What's largely missing from Berkshire's shareholder base is traders, especially the high-frequency traders who use computers to jump quickly in and out of a stock, often in a matter of milliseconds. Because such traders make tiny profits on each trade—often less than a penny at a time—they avoid high-priced stocks that require large upfront investments, says Larry Tabb, founder and chief executive of the TABB Group, which advises firms on trading trends. One advantage of frequent trading is it can actually reduce the volatility of shares from moment to moment, Tabb argues. "If [fewer] people are trading, one big order can move the stock."
A Shot at Joining the S&P 500
But Buffett has made clear how he feels about short-term traders. He warned of the "frictional costs of trading" in his 1993 annual letter to shareholders. Unlike traders and other short-term investors, he wrote, "Our shareholders think and behave like rational long-term owners and view the business much as [Berkshire Vice-Chairman Charles Munger] and I do." Berkshire did not respond to a request for comment.
Currently, Berkshire Hathaway is the largest corporation not included in the S&P 500. The high price and low liquidity of its shares have made it ineligible.
A spot in the S&P 500 will be opening up this year when Burlington Northern exits the index after its acquisition, but the index's administrator, Standard & Poor's, won't tip its hand. S&P's senior index analyst, Howard Silverblatt, says the S&P 500 is carefully constructed to "emulate" the performance of the broader market. (Silverblatt is a blogger for BusinessWeek.com's Investing Insights.) S&P's eligibility rules give its index committee some discretion on which stocks to include, beyond some key criteria that include "financial viability" and "adequate liquidity and reasonable price."
Because so many investor dollars are held in index funds that track the S&P 500, Silverblatt estimates those funds as a group need to buy up 11% of a companies' shares when it is included in the index. (In Berkshire's case, that would represent $16.6 billion in A and B shares.) And that doesn't include the impact of buying by other investors who unofficially track the S&P 500, or by traders trying to piggyback on the market trend, Silverblatt says.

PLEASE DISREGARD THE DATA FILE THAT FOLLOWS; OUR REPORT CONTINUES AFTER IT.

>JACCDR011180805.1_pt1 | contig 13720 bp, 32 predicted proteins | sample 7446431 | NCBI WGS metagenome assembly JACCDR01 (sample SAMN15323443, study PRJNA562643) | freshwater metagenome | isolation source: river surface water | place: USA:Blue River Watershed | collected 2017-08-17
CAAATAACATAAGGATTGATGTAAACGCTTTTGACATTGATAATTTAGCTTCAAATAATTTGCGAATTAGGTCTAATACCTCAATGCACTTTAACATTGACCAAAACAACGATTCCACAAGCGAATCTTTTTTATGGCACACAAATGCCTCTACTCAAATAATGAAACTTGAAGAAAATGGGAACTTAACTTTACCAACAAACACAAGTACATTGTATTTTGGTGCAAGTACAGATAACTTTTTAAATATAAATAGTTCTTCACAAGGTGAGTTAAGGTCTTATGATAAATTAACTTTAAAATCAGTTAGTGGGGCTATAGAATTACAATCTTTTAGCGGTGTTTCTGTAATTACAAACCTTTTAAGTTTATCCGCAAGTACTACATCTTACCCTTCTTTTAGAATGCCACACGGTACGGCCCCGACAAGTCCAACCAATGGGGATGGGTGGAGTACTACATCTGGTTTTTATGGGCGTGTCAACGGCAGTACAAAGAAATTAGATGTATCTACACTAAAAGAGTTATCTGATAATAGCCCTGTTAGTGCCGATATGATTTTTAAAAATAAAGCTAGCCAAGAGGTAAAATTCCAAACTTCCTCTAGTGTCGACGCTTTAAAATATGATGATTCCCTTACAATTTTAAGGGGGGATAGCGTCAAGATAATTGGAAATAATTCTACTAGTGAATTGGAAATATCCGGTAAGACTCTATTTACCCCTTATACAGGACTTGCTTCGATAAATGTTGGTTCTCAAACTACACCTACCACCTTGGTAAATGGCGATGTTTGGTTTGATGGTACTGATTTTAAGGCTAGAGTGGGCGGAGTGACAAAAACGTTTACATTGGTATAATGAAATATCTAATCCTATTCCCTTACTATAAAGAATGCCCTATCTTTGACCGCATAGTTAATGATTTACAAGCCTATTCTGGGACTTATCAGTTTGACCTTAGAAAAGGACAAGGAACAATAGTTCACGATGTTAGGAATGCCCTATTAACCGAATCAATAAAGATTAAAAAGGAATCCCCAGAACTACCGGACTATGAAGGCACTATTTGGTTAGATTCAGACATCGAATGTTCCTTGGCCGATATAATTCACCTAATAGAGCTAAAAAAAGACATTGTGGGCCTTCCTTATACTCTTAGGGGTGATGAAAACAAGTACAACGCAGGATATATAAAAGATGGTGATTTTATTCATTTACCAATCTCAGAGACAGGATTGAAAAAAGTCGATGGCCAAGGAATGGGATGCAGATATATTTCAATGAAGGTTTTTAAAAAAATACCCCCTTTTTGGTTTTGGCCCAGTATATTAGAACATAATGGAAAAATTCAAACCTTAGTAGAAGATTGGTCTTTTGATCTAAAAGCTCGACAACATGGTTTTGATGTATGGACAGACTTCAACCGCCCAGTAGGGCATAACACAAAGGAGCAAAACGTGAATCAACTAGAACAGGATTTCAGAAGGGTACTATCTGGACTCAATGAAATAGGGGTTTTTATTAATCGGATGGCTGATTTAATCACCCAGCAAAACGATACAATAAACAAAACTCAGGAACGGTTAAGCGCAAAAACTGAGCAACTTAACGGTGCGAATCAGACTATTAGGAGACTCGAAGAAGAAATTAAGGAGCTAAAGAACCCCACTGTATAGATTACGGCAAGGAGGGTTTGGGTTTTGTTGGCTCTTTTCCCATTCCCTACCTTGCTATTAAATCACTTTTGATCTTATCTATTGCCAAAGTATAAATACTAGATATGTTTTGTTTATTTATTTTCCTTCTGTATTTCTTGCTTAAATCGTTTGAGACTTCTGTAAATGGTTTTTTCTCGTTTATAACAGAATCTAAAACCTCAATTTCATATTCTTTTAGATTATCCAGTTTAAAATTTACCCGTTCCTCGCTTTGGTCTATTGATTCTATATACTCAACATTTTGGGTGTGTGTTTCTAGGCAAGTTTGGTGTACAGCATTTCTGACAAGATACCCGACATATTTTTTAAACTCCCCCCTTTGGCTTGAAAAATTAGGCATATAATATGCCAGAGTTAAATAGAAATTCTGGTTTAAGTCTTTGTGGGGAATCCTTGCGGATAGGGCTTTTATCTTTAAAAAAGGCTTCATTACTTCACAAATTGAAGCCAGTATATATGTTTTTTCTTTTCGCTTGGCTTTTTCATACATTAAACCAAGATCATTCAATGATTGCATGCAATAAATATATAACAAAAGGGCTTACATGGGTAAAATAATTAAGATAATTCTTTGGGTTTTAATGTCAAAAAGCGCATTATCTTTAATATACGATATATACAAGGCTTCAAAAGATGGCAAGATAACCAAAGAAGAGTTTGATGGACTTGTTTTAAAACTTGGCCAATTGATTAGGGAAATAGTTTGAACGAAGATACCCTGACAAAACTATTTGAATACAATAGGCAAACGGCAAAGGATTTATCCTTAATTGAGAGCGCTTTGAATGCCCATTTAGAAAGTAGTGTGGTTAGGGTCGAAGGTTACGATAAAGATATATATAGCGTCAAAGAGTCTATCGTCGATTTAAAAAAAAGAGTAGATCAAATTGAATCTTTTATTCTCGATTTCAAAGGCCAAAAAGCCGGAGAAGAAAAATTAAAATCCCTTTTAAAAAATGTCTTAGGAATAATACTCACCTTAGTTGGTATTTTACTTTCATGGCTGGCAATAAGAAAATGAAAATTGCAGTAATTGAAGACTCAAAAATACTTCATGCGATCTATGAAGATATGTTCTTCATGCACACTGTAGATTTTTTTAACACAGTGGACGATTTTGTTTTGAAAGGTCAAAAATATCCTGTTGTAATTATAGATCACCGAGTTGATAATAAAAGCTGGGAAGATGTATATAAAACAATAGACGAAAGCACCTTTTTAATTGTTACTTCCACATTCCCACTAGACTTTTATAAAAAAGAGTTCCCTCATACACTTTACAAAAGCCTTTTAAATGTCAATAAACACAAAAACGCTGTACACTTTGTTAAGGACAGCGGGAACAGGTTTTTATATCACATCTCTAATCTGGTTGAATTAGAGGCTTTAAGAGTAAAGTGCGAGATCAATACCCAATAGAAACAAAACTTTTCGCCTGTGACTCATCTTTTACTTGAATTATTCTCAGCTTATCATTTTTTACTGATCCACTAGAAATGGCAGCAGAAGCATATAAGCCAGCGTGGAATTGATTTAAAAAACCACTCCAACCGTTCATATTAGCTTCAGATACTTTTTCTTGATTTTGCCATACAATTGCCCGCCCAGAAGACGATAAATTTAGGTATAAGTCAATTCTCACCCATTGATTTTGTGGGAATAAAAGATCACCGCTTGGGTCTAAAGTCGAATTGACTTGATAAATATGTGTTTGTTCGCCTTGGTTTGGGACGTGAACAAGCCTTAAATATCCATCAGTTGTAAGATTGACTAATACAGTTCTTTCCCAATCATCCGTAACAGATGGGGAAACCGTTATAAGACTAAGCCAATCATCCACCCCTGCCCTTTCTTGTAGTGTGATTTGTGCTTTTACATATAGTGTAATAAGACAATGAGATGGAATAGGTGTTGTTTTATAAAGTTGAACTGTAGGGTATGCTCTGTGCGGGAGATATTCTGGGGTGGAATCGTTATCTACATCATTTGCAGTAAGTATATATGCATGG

Unlike almost all other large public companies, Berkshire doesn't hold quarterly conference calls with analysts. Executives don't feel the need to travel the country currying favor with top stockholders, and Berkshire lacks an investor relations department or even a comprehensive Web site providing investor information.
According to Gerard Carney, co-chairman of Fleishman-Hillard's financial communications practice, Berkshire can ignore so-called best practices in investor relations largely because of Buffett. "He's got such credibility," Carney says, and as a result, "they're probably the only organization in the world that can do that."
A more widely held stock may increase the number of shareholder calls to Berkshire headquarters in Omaha, Carney says, but few expect Buffett or other executives to run the company differently.
"It may change the trading behavior," Shields says of the stock split. "It doesn't change the behavior of management."
It's hard to see a raft of new and different shareholders changing the views of Buffett, who turns 80 on Aug. 30. The stock split could end some of Berkshire Hathaway's idiosyncrasies, causing its stock to trade much more like other blue-chip companies. But a far bigger change in Berkshire's character and culture looms in the coming years, when its leader and largest shareholder is no longer at the helm.